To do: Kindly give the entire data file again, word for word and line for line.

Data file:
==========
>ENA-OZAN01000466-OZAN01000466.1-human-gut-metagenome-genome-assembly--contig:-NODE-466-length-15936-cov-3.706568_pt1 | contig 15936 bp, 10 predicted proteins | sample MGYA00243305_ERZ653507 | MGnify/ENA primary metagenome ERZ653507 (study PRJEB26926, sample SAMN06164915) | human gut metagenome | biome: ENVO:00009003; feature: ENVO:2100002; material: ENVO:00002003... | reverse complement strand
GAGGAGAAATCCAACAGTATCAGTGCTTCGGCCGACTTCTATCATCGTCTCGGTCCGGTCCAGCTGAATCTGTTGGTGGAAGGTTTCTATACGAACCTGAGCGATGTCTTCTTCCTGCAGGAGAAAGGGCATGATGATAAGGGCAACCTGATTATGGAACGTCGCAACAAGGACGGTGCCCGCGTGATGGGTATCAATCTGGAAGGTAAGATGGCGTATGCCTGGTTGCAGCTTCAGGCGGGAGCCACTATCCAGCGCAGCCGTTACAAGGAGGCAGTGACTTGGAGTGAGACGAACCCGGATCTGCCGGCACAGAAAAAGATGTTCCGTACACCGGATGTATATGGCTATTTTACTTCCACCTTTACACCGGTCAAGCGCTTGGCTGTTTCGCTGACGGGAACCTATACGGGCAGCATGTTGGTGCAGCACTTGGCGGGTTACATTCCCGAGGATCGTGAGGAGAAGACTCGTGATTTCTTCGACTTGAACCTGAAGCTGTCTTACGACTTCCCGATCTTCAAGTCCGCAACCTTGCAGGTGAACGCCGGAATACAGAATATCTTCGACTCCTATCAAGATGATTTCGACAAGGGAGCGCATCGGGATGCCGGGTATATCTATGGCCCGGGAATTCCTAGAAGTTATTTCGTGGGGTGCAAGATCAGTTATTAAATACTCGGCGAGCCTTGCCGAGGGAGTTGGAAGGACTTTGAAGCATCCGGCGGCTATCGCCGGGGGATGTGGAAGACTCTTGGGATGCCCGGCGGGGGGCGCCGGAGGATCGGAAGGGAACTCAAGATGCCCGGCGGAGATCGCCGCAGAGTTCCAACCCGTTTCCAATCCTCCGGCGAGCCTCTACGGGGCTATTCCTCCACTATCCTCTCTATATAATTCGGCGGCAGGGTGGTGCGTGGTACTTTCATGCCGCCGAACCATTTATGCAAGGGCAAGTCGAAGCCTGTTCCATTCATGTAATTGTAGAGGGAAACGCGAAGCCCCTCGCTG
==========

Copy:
>ENA-OZAN01000466-OZAN01000466.1-human-gut-metagenome-genome-assembly--contig:-NODE-466-length-15936-cov-3.706568_pt1 | contig 15936 bp, 10 predicted proteins | sample MGYA00243305_ERZ653507 | MGnify/ENA primary metagenome ERZ653507 (study PRJEB26926, sample SAMN06164915) | human gut metagenome | biome: ENVO:00009003; feature: ENVO:2100002; material: ENVO:00002003... | reverse complement strand
GAGGAGAAATCCAACAGTATCAGTGCTTCGGCCGACTTCTATCATCGTCTCGGTCCGGTCCAGCTGAATCTGTTGGTGGAAGGTTTCTATACGAACCTGAGCGATGTCTTCTTCCTGCAGGAGAAAGGGCATGATGATAAGGGCAACCTGATTATGGAACGTCGCAACAAGGACGGTGCCCGCGTGATGGGTATCAATCTGGAAGGTAAGATGGCGTATGCCTGGTTGCAGCTTCAGGCGGGAGCCACTATCCAGCGCAGCCGTTACAAGGAGGCAGTGACTTGGAGTGAGACGAACCCGGATCTGCCGGCACAGAAAAAGATGTTCCGTACACCGGATGTATATGGCTATTTTACTTCCACCTTTACACCGGTCAAGCGCTTGGCTGTTTCGCTGACGGGAACCTATACGGGCAGCATGTTGGTGCAGCACTTGGCGGGTTACATTCCCGAGGATCGTGAGGAGAAGACTCGTGATTTCTTCGACTTGAACCTGAAGCTGTCTTACGACTTCCCGATCTTCAAGTCCGCAACCTTGCAGGTGAACGCCGGAATACAGAATATCTTCGACTCCTATCAAGATGATTTCGACAAGGGAGCGCATCGGGATGCCGGGTATATCTATGGCCCGGGAATTCCTAGAAGTTATTTCGTGGGGTGCAAGATCAGTTATTAAATACTCGGCGAGCCTTGCCGAGGGAGTTGGAAGGACTTTGAAGCATCCGGCGGCTATCGCCGGGGGATGTGGAAGACTCTTGGGATGCCCGGCGGGGGGCGCCGGAGGATCGGAAGGGAACTCAAGATGCCCGGCGGAGATCGCCGCAGAGTTCCAACCCGTTTCCAATCCTCCGGCGAGCCTCTACGGGGCTATTCCTCCACTATCCTCTCTATATAATTCGGCGGCAGGGTGGTGCGTGGTACTTTCATGCCGCCGAACCATTTATGCAAGGGCAAGTCGAAGCCTGTTCCATTCATGTAATTGTAGAGGGAAACGCGAAGCCCCTCGCTG